According to a recent survey by Kaspersky, those who travel abroad and use their laptops, phones or any other device, are not following the same safety advice they do when at home. The consequences of which could be disastrous.
The survey questioned consumers – 97% of whom had travelled to another country during the past 12 months – about their digital habits abroad. It found that in the world of work and leisure, many tend to leave our digital security at home.
Of those surveyed, more than half of respondents (58%) travelled abroad for leisure more than once in the last 12 months. Half (49%) travelled abroad in the past year on business, and a third (32%) have done so more than once.
- People are more likely to be robbed of their data than their travel money abroad. One in five people generally, (and three in 10 senior business managers), have been hit by cybercrime while abroad.
- Half of us are online by the time we leave the airport; the second nature of digital communications, plus the pressure from work, is driving people to connect to the first-available Wi-Fi network, regardless of security.
- Three in four people connect to free public Wi-Fi when abroad; a third connect with work devices, rising to almost half of business leaders.
- Half of people rely on their old internet habits from home to stay safe when surfing online abroad.
- Almost half of people bank or shop online via Wi-Fi on personal devices when abroad; a third use Wi-Fi to transmit confidential work information on work devices.
- Business people assume their work devices are safer because of in-built security.
The table above shows how much risk people take with their online security when travelling abroad, according to the survey.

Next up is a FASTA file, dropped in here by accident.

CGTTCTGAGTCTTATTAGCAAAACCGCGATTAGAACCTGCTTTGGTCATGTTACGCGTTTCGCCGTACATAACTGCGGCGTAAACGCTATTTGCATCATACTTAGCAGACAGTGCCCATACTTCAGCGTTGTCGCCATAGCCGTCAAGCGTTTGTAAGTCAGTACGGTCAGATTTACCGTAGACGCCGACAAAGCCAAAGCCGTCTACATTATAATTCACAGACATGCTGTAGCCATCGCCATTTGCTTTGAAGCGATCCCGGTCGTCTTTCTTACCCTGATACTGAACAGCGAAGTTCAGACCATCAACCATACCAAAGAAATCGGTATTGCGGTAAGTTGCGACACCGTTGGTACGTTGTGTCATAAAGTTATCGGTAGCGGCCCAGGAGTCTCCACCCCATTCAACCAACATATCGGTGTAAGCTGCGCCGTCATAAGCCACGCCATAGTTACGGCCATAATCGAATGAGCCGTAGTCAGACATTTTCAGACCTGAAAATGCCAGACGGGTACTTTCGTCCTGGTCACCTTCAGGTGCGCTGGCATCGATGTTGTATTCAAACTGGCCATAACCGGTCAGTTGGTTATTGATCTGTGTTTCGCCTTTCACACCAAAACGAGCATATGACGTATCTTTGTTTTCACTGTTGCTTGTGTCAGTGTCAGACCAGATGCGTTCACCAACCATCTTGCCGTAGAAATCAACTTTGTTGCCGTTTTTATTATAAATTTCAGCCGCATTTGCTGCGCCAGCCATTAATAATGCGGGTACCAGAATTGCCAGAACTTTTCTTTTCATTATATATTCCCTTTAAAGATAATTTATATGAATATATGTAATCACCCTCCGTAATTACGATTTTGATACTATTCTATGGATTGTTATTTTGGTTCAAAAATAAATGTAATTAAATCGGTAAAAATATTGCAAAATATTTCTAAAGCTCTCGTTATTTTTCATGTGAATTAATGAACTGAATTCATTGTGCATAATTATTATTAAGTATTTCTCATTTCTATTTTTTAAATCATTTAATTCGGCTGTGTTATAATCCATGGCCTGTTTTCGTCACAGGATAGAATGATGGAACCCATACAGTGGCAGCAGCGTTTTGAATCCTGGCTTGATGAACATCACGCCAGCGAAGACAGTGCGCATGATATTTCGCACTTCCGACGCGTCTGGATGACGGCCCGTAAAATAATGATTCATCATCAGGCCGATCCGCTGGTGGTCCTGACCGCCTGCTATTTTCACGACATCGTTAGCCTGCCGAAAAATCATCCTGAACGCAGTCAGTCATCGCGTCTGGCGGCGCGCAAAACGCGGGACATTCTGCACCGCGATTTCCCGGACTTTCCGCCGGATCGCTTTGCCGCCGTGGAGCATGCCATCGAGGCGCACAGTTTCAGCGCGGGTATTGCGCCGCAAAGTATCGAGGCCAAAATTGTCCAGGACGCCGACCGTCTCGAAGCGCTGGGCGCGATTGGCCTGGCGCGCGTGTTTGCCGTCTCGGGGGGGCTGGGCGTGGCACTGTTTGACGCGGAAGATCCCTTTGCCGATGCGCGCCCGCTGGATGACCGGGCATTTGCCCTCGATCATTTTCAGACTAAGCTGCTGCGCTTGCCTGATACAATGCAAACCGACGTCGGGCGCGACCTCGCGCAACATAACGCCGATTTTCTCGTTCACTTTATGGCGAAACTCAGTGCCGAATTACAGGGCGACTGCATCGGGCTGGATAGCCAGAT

- Connecting to an open Wi-Fi opens you up to vulnerabilities from hackers and viruses.
- Any information taken by hackers can be used to take money from yourself, or your business/employer.
- Using your device in a public place abroad lets ‘shoulder surfers’ see all your personal details or work information.
- Giving away your location on social media may let criminals at home know your house is empty – and free to burgle.
For more information about the survey, and its results, visit Kaspersky’s blog page.
For more information about our work, please visit www.safeinwarwickshire.com/cybercrime
Be Cyber Streetwise is a cross-government campaign, funded by the National Cyber Security Programme. They aim to measurably and significantly improve the online safety behaviour and confidence of consumers and small businesses (SMEs).
Get Safe Online is the UK’s leading source of factual and easy-to-understand information on online safety. Their website offers advice on how you can protect yourself, your computers and devices, and your business against the likes of fraud, identity theft, viruses and other potential online problems.